With light precipitation, a degree or so cooler than recent weekends we made our way to Brighton, it’s close proximity making it a regular location for our sea fishing exploits. After van hour-long drive and a pit stop into the Tackle Box to pick up some lug we made our way over to the East Wall of the Brighton Marina. As we made our way round we looked over the wall to inspect the colour of the water and strength of tide. There were plenty of fisherman out on the brisk November Sunday, visibility was fair but a light wind blew in a southerly direction.
Tackled up with two vintage Masterline rods paired up with a couple of vintage Mitchell reels we decided to fish small hooked flappers tipped with black lug in search of flat fish or a late season mackerel.
Young Tales placed a reasonable cast about 30 yards out, the 3oz weight giving a satisfying plop as it broke the olive coloured water. Constantly adjusting the distance we cast methodically in a half crescent and also dropped a line close to the wall in order to tempt a wrasse, unfortunately there were no solid takes although our bait was being snapped at and stolen by the thieves of the ocean floor, yes the crabs were about.
After a 3 hour stint we decided to call it a day as the light started to fall away with the falling tide, as they say ‘time and tide waits for no man’. As a final treat to end the day a visit to the Palace Pier for a stick of Brighton Rock. However what we did observe to our left were three people fishing the low tide with lures for bass, could this have been ‘fishy rob’, a well know bass fishing guide. The low tide was illuminated with a golden glow by the lights on the pier, somewhere beneath the surface a bass or two were lurking.
Whilst on my way back from a couple of days in the Durham and Edinburgh I learn that my wife has agreed to have lunch on Sunday with a couple of girlfriends, how convenient I think when I realise this Sunday sees the Vintage Tackle Fair hosted by John Andrews in Redditch. I’ve been given the duty of minding ‘young Tales’, how convenient as the young lad is also a keen fisherman, so guess where we are going for a day out?
On this dark Monday evening I have decided to retire to the comfort of my old French leather club chair and pull a book or two from the bookcase in order to read up on North Country Flies and spider patterns prior to heading to the River Frome in search of the lady from the stream.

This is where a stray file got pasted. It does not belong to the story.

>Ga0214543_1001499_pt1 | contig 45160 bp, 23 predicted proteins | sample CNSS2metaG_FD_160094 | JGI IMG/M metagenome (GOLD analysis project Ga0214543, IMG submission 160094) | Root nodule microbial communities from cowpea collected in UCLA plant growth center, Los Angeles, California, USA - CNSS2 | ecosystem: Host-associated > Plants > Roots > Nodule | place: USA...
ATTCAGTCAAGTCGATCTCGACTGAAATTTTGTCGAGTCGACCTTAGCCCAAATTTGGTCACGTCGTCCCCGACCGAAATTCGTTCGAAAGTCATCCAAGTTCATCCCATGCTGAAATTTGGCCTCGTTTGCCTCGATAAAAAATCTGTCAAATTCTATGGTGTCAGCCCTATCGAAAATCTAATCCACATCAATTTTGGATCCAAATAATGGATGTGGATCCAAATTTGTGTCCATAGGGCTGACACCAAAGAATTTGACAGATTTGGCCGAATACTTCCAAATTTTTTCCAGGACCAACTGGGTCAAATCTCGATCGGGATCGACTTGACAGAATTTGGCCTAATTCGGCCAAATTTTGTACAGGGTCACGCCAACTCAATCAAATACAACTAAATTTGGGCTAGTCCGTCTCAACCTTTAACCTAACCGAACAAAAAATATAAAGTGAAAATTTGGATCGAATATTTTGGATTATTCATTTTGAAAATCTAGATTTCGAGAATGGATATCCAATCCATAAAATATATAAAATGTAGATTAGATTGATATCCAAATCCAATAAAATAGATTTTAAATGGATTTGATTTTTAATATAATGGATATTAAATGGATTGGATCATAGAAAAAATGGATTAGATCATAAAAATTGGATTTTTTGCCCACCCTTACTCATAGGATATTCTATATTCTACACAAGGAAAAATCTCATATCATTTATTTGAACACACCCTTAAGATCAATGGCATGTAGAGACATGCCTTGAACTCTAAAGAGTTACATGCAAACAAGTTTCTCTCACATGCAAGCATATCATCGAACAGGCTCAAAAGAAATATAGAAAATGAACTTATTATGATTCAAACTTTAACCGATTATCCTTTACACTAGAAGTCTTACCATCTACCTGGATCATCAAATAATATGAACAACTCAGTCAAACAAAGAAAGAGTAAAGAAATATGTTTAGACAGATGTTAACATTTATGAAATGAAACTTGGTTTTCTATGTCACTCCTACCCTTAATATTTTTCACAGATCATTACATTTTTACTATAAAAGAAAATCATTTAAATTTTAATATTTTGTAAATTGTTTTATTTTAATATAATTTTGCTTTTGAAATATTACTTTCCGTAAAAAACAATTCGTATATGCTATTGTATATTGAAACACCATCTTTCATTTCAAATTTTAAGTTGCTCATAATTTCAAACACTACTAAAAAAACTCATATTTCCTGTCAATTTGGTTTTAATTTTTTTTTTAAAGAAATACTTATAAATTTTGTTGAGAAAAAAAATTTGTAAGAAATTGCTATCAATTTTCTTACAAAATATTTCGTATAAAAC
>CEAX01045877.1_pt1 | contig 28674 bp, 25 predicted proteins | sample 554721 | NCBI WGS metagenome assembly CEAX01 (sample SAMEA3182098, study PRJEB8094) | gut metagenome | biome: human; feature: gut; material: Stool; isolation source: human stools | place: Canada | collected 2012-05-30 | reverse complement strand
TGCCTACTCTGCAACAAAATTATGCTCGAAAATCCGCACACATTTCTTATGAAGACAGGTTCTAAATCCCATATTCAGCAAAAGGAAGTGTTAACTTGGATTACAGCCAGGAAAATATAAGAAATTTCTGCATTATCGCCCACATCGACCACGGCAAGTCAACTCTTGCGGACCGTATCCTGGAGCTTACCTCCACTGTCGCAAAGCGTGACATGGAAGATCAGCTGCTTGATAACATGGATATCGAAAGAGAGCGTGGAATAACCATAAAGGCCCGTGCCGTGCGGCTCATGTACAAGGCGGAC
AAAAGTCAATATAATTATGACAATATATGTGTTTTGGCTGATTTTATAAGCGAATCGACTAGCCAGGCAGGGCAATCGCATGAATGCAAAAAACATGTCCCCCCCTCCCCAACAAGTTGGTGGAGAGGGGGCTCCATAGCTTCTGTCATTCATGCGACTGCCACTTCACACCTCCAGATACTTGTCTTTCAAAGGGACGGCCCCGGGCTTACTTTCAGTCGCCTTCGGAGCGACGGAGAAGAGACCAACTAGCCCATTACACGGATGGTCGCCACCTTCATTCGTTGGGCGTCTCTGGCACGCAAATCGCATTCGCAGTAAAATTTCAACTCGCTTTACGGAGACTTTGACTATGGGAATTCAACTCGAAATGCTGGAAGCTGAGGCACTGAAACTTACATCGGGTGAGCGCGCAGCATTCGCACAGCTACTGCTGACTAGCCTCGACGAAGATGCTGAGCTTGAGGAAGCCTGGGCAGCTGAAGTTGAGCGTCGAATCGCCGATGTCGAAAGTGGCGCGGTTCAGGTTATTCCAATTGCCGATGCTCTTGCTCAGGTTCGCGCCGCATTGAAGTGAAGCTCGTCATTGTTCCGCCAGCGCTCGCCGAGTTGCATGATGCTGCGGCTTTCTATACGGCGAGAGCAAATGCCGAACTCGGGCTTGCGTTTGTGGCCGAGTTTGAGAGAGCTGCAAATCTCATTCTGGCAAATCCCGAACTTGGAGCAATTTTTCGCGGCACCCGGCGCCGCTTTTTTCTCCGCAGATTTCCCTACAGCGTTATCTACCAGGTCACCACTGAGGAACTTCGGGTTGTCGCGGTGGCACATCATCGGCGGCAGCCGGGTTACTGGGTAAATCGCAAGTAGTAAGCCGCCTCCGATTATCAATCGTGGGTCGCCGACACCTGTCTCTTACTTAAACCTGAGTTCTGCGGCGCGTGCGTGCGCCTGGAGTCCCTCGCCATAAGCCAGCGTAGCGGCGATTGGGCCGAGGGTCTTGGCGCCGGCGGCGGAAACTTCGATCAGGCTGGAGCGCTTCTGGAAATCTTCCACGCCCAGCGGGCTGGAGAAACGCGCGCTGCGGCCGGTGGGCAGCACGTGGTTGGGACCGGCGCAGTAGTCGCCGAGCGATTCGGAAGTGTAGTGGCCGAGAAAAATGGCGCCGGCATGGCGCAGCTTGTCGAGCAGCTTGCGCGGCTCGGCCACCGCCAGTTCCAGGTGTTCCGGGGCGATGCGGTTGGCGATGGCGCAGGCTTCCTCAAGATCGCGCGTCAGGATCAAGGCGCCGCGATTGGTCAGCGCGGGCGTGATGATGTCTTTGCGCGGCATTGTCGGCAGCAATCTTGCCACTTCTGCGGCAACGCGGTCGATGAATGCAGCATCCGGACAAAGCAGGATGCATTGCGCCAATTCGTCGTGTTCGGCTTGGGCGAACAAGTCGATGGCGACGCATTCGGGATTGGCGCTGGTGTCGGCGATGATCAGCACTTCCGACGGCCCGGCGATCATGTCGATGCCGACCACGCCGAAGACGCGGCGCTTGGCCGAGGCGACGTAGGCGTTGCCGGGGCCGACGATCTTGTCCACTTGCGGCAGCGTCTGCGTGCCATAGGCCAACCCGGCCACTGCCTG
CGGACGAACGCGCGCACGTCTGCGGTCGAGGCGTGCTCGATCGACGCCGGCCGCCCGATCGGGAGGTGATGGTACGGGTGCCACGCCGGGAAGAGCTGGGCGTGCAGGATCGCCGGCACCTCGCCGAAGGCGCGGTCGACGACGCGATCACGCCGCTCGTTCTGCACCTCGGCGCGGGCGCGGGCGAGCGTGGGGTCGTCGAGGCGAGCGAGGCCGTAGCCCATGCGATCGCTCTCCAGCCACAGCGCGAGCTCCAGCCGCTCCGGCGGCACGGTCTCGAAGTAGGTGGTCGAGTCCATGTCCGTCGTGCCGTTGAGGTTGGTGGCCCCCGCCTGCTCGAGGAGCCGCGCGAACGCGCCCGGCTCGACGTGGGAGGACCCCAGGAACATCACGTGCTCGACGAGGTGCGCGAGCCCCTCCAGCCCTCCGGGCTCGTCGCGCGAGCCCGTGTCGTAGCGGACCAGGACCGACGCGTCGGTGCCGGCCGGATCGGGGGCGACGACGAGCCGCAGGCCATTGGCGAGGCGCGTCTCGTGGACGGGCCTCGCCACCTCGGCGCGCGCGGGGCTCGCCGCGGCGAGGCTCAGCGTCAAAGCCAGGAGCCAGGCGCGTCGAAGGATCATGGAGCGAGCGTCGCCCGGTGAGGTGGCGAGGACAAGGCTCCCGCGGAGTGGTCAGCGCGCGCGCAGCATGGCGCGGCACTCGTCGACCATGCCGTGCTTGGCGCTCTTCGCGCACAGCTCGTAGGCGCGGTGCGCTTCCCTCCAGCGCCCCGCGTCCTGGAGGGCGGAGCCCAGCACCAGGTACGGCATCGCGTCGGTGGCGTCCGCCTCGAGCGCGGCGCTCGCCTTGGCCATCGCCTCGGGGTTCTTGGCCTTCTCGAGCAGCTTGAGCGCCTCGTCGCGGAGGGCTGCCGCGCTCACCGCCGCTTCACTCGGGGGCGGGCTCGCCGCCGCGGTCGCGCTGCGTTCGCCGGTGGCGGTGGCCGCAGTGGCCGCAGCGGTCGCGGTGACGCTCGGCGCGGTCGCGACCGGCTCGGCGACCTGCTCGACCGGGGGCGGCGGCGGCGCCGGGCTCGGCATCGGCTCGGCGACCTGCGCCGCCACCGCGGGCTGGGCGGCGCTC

One book of note from my classic library is North Country Flies by T.E.Pritt. Other reading and research will come from some vintage back copies if Trout & Salmon. There are other titles well worth the read, these being- Grayling and how to catch them by F.M. Walbran, Grayling Fishing by William Carter Platts both from The Flyfisher’s Classic Library.
What I now need are a few days without rain and for the temperature to drop and possibly a light frost, for me ideal conditions.
A rather impromptu visit to Brighton today allowed a quick visit to the beach at the end of Ship Street. There on the Doughnut groyne were four fishermen casting into a turbulent sea.
The foreshore was strewn with seaweed and large stones, these having been deposited with the stormy seas last Monday. The upside to this is that the lugworm have been disturbed and many fish are packed to the gills with them. With so much food within the surf, fish are plentiful. Whiting , dabs, plaice, sole and bass are feeding within 50 yards of the pebble shore and within easy reach of most anglers.
It was no surprise to see a good mix of fish caught on today’s high tide. With the weather set to continue with moderate winds, fishing should be good but not for the faint hearted..you’ll be sure to get windswept and wet.
As the temperature drops, the days get shorter and leaves turn from green to hot orange there is one fish that lurks in the margins with a ferocious appetite, Esox Lucius is it’s name.
I have in the past caught these on the fly, young jack pike that is but none the less give heart stopping sport.
Having settled into my old French leather club chair for the evening I took out two books to read from the bookshelf , these being A History Of Pike Fishing by Graham Booth and A Pike’s Progression by John Watson, both full of valuable accounts and information.